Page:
Saturday, June 11, 2005

Step three: Reduce your reliance upon utilities.

Written by Nick...

If you're ever going to be truly free, you have to reduce your reliance upon the utilities. You cannot be free if a third of your income or more goes toward keeping your lights on and house heated.

This step is where things get a little more "difficult." If you haven't made that most important step then you won't be able to do some of the things in this step. But read on ...

Electricity
First thing is to change how you light your house. If you must have electric lights, then switch to compact fluorescents. They last much longer than incandescents and they'll save you a couple bucks on your electric bill.

But here's where we get a little radical. If you can, throw out electric lights altogether. I don't suggest oil lamps because they have parts that can break or need to be replaced and you also have to purchase fuel. I suggest candles. They are the only form of lighting that you can fully make yourself if need be. We have not switched to candles yet, but it's on our to-do list.

Here's some more tips for lowering your electricity bill ...

Get rid of/turn off the air conditioner. Despite what you may think, you do not need an A/C unit. Once your body gets used to the natural weather you'll wonder why everyone else are such wimps that they can't stand it. Our bodies were meant to be in such weather. Dress appropriately for the weather, get yourself a good, old fashioned bandana and when you get too hot soak it in cool water and drape it around your neck.

Turn off the hot water heater. Chances are good that you don't need 40 or more gallons of water kept hot 24 hours a day, 7 days a week. Water heaters waste tremendous amounts of energy. Noel and I now use our tea kettle to heat what little hot water we need. On average, we heat about two kettles a day ... that's it! Even better would be to purchase or construct yourself a solar water heater. You can buy one at WallyWorlds for about $6, or you can take an old milk jug and paint it black. Either way sit it out in the sun, and voila free hot water.

Look at all the appliances in your house which do not need to be on constantly. Like your computer, TV and stereo. If you have newer models and they are plugged in they are drawing energy. It may be only a small amount, but it adds up. And why should you pay to have the thing off? Get yourself some powerstrips with switches for those appliances and when you're not actually using them, turn the switch on the strip off. Every little bit counts.

Try to get rid of the fridge and freezers. It's hard to do, Noel and I are still researching and planning. But hopefully we'll be able to get rid of at least the freezer by next year maybe even the fridge too. We're looking at canning and drying our meats. There are other methods available (such as salt curing) but information on them is scarce and hard to come by. We'll write more when we go further down that road.

Don't use the clothes dryer. They also use tons of energy. Get yourself a clothes rack or string some line between two trees. Never pay for something you can get for free!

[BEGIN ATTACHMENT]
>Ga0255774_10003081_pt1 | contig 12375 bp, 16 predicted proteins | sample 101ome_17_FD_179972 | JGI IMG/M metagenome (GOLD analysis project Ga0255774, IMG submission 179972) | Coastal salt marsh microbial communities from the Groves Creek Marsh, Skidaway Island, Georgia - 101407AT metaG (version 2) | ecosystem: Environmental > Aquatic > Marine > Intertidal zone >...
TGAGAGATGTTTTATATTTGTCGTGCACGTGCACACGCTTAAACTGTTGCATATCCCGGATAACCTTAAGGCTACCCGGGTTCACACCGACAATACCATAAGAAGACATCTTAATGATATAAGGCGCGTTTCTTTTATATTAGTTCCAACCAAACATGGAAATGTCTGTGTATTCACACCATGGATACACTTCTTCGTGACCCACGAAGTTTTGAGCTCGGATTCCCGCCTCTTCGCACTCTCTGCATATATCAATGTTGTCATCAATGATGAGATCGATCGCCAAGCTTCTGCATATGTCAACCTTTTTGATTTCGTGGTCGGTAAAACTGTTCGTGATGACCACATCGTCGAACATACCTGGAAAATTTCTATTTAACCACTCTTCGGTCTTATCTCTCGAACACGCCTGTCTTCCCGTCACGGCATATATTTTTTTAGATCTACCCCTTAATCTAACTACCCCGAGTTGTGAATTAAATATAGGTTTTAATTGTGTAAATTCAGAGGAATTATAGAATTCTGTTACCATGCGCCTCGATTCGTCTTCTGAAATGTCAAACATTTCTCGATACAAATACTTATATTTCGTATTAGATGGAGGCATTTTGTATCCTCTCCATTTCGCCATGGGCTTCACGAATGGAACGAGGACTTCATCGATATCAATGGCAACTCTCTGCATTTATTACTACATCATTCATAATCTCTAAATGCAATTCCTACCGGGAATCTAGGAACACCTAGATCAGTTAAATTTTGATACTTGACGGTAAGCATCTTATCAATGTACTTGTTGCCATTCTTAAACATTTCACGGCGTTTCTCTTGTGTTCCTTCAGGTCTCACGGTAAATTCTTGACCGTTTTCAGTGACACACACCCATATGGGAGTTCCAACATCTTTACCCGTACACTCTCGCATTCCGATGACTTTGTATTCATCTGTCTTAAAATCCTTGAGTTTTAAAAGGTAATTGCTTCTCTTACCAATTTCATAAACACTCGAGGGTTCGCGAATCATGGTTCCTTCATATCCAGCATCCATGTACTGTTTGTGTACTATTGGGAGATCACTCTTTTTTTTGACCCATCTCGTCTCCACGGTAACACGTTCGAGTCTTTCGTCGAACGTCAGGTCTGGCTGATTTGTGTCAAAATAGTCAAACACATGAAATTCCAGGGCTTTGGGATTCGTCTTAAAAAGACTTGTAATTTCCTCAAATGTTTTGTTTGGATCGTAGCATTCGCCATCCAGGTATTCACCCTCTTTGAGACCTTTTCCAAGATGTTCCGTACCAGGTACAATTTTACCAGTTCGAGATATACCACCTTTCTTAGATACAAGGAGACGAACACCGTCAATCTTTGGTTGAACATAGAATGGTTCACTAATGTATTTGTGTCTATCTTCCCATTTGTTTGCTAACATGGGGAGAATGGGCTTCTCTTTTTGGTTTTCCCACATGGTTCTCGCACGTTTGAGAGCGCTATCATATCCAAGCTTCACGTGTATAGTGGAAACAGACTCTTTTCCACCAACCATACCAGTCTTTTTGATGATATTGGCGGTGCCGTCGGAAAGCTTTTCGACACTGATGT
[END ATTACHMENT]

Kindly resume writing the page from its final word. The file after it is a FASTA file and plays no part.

Gas
This might fall into either elec or gas depending but for us we were using gas to heat our home. Stop. Install a woodstove. Find a handful of folks that will let you cut wood on their property, and you'll have all the free heat you can use. The one tree we felled earlier will probably heat our home for at least two maybe even three months this coming winter. There is no reason to pay to heat your home.

Water
This one's a little harder than the rest, cause you just can't go without water. But there are things you can do that will cut, or if you're lucky eliminate, your water bill.

The biggest thing is to collect your rainwater. Get yourself some rain barrels and divert the chutes coming off your house into the barrels. You'll be surprised how much water you can store this way. Only one inch of rainfall on 1,000 square feet of roof will net you about 600 gallons of water! Those figures just blow me away! Why does anyone (outside a desert climate) pay for water to be piped to their home when hundreds upon thousands of gallons per year literally falls from the sky only to go straight down the sewer drain? We humans sure do have our priorities mixed up.

Bathe "birdbath-style." A regular tub bath can use 30 gallons or more of water, showers use 5-8 gallons per minute! So, get yourself a little four gallon galvanized tub or bucket, fill it with water and use a wash cloth to wet yourself, soap up, then use the cloth to rinse.

Sewage
I don't really think of sewage as a "utility," especially out here in the country where we have septic tanks instead of sewers. But it is still something that has to be dealt with, which you'll find out the first time your septic system backs up and you have to pay some fellow to come tear up your yard and carry off your "waste." Most people foolishly choose to flush away their "wastes" and try to forget that they ever existed in the first place.

But of course there is a much better way. If it's organic and it's a leftover the last thing that should be done is to flush it. It needs to be composted. Your garden will thank you by providing plants more healthy than anything you've probably seen.

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